So, you have your permanent team of five on-air personnel consisting of one presenter, two commentators and two pit lane reporters to take you around the world with other people diving in and out at regular intervals.
But that is only half the story. The other half is to actually make good Formula 1 television. From the VT’s to the air-time, how well did Channel 4 and Whisper Films perform in this space during 2016?
For their live races, every practice session was aired in full live on Channel 4 or More4 with Lee McKenzie presenting alongside Karun Chandhok. Ben Edwards was lead commentator alongside either Chandhok or Tony Dodgins. The commentary was the usual story of informed discussion commenting on various news pieces along with analysis from pit lane. The style was identical to what the BBC provided, which makes sense given that the audience for practice is small. Trying to change it up to cater for another audience wouldn’t go down well (as Sky found out within 15 minutes of starting their coverage in 2012).
One change Channel 4 did make compared to their predecessors for their live European races was to extend their practice three show. Their Saturday morning schedules typically consisted of:
09:55 – F1: Practice 3 Live
11:25 – F1: Documentary Special
11:55 – F1: Qualifying
Not only is this a great example of how to schedule properly, but it also gave McKenzie and Chandhok some flexibility after Saturday practice had ended. We were treated to paddock walks after the session, which was nice to see (even if it did result in an on-air interview with Flavio Briatore at one point). Chandhok’s knowledge meant that he can easily ad-lib without any issues and quickly change from one conversation to another when new guests arrive in shot. I’m hopeful Channel 4 will use more of Chandhok in 2017, with this format continuing.
In 2016, Channel 4 aired several specials surrounding Formula 1. The first was with Guy Martin as he put the F1 car in a series of tests against his Tyco BMW Superbike. Alongside that, there have been three ‘F1 Conversation’ programmes. This is similar to Sky’s F1 Legends programming with one of Channel 4’s presenters interviewing the stars. During 2016, Murray Walker interviewed Jenson Button, David Coulthard met Christian Horner and Lee McKenzie spoke to Mark Webber. It was nice to see some supplementary material appear.
The programmes were enjoyable to watch with Channel 4 producing more content than Sky in this space, the latter airing no new episodes of F1 Legends this year. The thing also with Channel 4’s documentaries is that a lot of editing work clearly went into the package, containing contextual archive footage whereas Sky’s documentaries this year of a similar nature (most recently The Brabham Boys) were difficult to follow as there were no obvious breathing points.
What Channel 4 didn’t do, besides the Guy Martin special was promote Formula 1 in any of their other programming. There are fewer opportunities for Channel 4 admittedly compared to the BBC’s opportunities across TV, radio and online. Nevertheless, it was disappointing to see no more buildup than usual to the British Grand Prix, for example with an on-location Sunday Brunch.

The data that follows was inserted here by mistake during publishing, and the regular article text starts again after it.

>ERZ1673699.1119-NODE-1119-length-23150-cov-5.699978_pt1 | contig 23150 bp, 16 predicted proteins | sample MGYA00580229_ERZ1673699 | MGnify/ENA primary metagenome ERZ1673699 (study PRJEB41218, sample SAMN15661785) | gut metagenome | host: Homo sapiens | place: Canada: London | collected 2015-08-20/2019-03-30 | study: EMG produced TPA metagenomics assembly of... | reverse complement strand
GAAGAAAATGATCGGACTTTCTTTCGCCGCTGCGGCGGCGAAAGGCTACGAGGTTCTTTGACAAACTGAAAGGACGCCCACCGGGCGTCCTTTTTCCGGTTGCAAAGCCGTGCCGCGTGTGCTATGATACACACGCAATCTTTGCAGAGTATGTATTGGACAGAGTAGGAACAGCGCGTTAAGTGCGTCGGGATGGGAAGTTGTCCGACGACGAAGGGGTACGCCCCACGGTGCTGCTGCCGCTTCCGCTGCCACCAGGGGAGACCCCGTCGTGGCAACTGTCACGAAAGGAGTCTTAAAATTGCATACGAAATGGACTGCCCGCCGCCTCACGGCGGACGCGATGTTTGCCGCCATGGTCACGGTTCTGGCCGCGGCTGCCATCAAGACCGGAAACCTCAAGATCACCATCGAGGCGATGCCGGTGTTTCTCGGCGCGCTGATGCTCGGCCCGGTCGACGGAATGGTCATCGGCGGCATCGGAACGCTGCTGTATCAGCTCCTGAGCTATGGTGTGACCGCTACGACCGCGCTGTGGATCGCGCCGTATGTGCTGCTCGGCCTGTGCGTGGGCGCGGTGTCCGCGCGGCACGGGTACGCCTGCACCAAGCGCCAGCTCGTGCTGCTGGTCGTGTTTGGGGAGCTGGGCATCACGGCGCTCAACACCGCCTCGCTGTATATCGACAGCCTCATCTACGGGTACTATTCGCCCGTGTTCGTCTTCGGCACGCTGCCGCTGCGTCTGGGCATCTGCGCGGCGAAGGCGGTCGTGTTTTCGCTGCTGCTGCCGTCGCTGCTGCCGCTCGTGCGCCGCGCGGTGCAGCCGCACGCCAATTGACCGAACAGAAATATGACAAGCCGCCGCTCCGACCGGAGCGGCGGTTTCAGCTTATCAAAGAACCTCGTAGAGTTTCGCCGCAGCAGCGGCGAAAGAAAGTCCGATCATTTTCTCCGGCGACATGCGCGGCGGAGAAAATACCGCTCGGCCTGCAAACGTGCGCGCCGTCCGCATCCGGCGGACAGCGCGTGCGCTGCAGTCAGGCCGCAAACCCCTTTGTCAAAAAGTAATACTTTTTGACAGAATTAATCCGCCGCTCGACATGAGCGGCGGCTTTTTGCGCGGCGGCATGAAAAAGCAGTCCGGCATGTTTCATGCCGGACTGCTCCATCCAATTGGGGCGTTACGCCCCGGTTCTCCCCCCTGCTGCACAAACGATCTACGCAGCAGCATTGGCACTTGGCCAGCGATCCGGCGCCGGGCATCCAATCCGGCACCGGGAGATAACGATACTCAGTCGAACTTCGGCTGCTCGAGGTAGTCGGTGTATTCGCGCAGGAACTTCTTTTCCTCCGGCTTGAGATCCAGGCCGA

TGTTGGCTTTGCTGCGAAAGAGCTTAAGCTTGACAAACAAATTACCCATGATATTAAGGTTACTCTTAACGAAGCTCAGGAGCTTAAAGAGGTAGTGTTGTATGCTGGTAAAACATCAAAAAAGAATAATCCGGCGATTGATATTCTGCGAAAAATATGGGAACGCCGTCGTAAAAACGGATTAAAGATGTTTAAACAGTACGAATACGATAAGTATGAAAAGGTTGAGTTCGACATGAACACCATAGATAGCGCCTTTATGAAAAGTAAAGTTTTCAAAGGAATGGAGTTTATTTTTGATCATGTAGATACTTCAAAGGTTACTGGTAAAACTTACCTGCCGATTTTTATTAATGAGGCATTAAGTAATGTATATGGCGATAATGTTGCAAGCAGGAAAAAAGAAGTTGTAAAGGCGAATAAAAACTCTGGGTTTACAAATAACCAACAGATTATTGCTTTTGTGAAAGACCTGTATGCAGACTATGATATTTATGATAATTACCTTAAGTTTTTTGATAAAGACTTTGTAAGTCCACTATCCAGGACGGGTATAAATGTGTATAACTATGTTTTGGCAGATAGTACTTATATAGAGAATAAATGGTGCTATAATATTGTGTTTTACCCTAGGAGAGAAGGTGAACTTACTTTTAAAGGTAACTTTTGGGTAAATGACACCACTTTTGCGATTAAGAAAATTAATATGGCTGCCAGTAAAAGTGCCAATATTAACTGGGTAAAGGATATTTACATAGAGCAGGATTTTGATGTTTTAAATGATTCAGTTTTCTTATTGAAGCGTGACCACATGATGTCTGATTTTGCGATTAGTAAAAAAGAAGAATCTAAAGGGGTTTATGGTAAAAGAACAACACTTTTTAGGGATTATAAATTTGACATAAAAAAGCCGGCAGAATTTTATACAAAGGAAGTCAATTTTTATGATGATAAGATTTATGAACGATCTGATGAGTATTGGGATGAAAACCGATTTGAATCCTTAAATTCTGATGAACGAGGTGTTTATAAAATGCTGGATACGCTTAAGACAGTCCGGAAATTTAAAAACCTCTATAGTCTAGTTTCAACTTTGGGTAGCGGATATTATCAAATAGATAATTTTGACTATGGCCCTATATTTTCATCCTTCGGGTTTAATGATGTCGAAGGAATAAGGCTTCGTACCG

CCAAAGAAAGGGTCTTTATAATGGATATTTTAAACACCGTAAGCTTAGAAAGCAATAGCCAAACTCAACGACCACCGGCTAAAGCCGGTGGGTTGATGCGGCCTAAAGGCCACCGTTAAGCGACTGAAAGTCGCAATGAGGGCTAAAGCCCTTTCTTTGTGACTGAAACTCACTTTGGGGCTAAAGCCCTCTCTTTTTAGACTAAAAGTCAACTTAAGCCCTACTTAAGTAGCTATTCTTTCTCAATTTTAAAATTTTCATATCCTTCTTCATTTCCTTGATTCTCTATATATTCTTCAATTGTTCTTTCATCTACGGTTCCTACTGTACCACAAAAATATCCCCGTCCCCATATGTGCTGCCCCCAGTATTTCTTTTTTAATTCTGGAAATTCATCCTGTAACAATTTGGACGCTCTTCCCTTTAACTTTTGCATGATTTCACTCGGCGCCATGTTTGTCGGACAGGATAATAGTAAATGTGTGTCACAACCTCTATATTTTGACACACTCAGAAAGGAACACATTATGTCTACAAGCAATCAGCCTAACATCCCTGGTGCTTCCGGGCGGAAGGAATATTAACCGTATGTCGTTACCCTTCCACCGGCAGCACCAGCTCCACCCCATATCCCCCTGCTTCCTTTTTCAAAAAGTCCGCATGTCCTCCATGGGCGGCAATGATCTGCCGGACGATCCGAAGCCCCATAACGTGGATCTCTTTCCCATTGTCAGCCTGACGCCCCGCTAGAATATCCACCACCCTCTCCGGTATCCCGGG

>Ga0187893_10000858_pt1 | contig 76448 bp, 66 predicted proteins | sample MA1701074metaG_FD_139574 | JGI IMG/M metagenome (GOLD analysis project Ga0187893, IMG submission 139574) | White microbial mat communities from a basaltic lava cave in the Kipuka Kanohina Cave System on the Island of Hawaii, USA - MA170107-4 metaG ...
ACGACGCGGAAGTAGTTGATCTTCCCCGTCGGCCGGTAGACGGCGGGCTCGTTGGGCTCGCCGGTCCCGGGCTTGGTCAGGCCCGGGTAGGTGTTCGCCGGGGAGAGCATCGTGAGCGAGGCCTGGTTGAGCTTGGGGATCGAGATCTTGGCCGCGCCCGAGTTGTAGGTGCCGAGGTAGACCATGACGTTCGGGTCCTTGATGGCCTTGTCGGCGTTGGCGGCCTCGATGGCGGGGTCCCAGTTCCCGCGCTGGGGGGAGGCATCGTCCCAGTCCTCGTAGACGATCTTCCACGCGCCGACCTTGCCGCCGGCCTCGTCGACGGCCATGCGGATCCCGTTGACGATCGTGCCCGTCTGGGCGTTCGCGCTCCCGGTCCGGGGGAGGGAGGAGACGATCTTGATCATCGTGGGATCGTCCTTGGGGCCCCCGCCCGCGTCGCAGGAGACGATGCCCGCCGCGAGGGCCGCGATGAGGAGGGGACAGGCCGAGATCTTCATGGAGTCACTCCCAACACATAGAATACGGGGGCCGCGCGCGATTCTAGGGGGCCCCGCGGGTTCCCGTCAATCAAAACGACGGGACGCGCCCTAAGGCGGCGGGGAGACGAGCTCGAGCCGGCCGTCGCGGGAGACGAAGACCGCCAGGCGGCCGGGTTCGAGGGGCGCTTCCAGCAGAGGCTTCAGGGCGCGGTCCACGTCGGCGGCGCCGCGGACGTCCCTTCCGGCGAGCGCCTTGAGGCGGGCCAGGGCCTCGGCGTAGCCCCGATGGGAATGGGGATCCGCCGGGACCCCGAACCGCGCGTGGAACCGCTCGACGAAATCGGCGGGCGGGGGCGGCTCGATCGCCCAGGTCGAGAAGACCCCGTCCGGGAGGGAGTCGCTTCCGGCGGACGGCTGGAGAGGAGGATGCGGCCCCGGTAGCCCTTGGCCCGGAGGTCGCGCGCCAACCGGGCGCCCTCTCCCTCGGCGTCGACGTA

I can give the benefit of the doubt to Channel 4 here because of how quickly things came together at the start of the year, but the channel, Whisper and North One Television need to work out a strategy for tapping into Channel 4’s core 16 to 34 demographic more. Motor racing and sport does not traditionally skew young, which is problematical for the channel.
Qualifying and Pre-Race
Anyone who was familiar with the BBC’s scheduling of Formula 1 in recent years will have been pleased when they saw Channel 4’s Bahrain Grand Prix schedule and beyond. Channel 4’s live qualifying shows in 2016 was usually around two and a half hours long, with their race broadcast around three and a half hours long. The exceptions were Mexico (three hours in length) and Abu Dhabi (four hours and 40 minutes long).
The main difference from the outset were commercial breaks. With Channel 4 choosing to broadcast the race advert free, it meant that the qualifying and race broadcasts were littered with adverts during the pre and post-session segments. Personally, I don’t think this resulted in a disjointed format, because Channel 4 utilised the breaks to their advantage. They did not play a long promo into or out of ad-breaks. They utilised their air time in the best way possible. Every minute counted.
Steve Jones fronted the qualifying and race broadcasts, and as noted previously he did a good job in his debut season covering the sport. The build-ups were mainly of high quality, although the quality did dip in the second half of the season. For me, there were no real memorable features. That doesn’t mean that I didn’t enjoy the programming, it just means that there was no immediate ‘wow’ factor.
In previous years, the BBC produced some amazing features (such as Lee McKenzie with the Verstappen’s last season), but I didn’t quite get that feeling with Channel 4 this season. The BBC encountered issues in their first season of Formula 1 where the best features were front loaded at the start of the season, resulting in some lower key broadcasts at the back-end of the year which Channel 4 also had this year.